So I’ve gone over why using matcaps can be an efficient way to get some good-looking materials in 3d graphics, but we also came across one of the main downsides of matcaps: they’re camera relative and that’s pretty limiting. So if we’re hell-bent on using matcaps we either live with this limitation – obviously unacceptable – or we hack the **** out of it!
For those unfamiliar, a matcap (material capture) is a single image that describes the way an object (generally a sphere) made of some sort of material appears within some sort of environment. I have no idea where and when matcaps drew their first breaths but it was when zBrush rolled onto the scene that I first encountered them. I was blown away by how a program that appeared to simulate millions of data points could also make an object appear to be made of light-scattering materials like marble, jade, and skin. That was a pretty big mind-bend in a day when real-time skin shaders were in their infancy and desperately (and very often poorly) trying to replicate their pre-rendered cousins.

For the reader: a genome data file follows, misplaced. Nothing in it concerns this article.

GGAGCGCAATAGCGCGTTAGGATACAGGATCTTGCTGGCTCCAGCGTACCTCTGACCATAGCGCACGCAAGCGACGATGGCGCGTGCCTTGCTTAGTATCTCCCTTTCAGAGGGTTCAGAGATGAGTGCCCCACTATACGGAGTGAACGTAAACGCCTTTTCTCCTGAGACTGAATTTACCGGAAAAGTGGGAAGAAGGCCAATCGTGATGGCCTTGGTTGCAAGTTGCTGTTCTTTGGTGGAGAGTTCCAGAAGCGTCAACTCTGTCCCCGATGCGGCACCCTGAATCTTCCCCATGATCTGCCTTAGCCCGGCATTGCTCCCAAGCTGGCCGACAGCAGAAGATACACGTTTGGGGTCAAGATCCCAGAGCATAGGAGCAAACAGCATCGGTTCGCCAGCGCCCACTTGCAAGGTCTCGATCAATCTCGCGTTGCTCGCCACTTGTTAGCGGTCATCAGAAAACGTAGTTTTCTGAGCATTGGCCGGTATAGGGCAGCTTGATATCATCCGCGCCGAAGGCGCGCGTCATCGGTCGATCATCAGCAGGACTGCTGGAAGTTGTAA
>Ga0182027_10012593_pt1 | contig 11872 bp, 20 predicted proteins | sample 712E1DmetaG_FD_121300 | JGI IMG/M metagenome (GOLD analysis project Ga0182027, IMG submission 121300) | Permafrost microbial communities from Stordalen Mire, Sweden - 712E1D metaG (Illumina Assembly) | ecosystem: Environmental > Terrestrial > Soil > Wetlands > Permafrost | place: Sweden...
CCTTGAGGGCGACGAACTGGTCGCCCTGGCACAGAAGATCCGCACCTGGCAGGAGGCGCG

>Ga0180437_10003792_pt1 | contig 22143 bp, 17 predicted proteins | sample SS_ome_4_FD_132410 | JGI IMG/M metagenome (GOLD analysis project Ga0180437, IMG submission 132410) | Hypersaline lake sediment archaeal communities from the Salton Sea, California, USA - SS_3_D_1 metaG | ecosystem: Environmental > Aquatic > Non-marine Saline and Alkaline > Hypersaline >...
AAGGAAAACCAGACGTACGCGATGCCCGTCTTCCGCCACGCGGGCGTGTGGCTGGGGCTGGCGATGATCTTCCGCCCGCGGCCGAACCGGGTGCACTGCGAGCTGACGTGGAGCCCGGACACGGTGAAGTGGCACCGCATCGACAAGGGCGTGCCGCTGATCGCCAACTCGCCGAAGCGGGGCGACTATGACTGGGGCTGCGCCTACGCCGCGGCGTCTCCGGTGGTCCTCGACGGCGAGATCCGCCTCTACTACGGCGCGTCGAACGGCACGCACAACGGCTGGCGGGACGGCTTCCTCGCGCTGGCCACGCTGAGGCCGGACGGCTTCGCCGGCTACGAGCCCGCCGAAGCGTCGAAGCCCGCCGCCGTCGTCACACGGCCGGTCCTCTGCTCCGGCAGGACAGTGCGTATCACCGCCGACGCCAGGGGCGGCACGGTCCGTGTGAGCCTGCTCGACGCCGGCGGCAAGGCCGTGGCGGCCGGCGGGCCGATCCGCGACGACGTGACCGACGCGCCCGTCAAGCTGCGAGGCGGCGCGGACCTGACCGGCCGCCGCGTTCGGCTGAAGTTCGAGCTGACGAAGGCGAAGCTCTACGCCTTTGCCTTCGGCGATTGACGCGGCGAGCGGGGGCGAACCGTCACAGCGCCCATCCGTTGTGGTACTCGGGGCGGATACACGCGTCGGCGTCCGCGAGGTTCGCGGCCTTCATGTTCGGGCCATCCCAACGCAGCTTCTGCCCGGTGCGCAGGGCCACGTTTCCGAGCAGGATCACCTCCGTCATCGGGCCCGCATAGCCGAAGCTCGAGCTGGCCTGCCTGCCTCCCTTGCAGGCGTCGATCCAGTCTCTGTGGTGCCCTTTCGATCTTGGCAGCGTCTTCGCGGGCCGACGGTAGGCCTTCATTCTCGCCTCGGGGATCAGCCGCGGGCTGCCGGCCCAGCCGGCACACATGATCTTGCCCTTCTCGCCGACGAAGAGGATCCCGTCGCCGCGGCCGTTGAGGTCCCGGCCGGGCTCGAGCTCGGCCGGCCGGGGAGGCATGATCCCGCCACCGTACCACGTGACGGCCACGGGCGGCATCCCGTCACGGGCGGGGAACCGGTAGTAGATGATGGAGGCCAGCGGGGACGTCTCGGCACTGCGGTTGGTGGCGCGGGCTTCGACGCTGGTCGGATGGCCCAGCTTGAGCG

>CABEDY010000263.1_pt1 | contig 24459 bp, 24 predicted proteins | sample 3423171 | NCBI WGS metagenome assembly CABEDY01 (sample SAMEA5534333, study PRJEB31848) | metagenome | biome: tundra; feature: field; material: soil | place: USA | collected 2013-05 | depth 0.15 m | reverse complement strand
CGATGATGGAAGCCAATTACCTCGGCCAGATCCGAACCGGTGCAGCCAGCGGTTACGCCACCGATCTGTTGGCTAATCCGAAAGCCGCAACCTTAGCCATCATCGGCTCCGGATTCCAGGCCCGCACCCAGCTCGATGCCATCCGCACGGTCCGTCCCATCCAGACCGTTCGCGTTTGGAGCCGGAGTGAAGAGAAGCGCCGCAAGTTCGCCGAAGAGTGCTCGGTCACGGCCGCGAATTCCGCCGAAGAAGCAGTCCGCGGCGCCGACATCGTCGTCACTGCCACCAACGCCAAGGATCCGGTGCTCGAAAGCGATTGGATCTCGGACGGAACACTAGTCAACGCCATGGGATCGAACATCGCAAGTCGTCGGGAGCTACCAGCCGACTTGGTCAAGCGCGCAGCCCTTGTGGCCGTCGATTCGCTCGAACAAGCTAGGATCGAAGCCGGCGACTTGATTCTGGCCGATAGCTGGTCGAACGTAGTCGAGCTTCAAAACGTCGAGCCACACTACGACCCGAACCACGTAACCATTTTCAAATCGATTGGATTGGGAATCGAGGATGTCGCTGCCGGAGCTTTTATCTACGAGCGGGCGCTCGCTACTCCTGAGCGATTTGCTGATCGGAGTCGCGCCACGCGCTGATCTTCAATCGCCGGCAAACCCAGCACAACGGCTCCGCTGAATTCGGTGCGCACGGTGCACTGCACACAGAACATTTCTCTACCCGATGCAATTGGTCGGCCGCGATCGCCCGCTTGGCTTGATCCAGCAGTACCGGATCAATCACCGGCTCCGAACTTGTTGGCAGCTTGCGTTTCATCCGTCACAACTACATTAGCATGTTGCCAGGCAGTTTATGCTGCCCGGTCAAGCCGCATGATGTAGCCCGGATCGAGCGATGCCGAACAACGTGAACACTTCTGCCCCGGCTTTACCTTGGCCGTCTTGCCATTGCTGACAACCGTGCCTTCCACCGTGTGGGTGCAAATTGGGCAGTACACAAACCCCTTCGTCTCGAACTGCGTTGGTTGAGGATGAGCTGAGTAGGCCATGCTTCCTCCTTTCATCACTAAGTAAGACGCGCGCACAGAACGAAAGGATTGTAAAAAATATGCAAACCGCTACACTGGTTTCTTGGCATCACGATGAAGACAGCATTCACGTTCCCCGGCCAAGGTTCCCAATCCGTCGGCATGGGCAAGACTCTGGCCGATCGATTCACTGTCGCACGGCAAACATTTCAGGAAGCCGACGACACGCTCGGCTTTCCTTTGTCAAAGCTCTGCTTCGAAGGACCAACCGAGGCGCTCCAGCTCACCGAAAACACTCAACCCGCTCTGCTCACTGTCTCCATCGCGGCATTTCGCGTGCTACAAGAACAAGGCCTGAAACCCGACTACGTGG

Last year I was jamming around with Unity on Android and was desperate to get some more interesting materials on my objects. I’m certainly not the kind of person who wouldn’t want to blow an entire game’s graphics budget on a single subsurface shader, but my phone’s GPU just didn’t seem willing to get on the same wavelength. Luckily, from the dusty caverns of the ol’ skull-box I remembered about those matcap thingies… Continue reading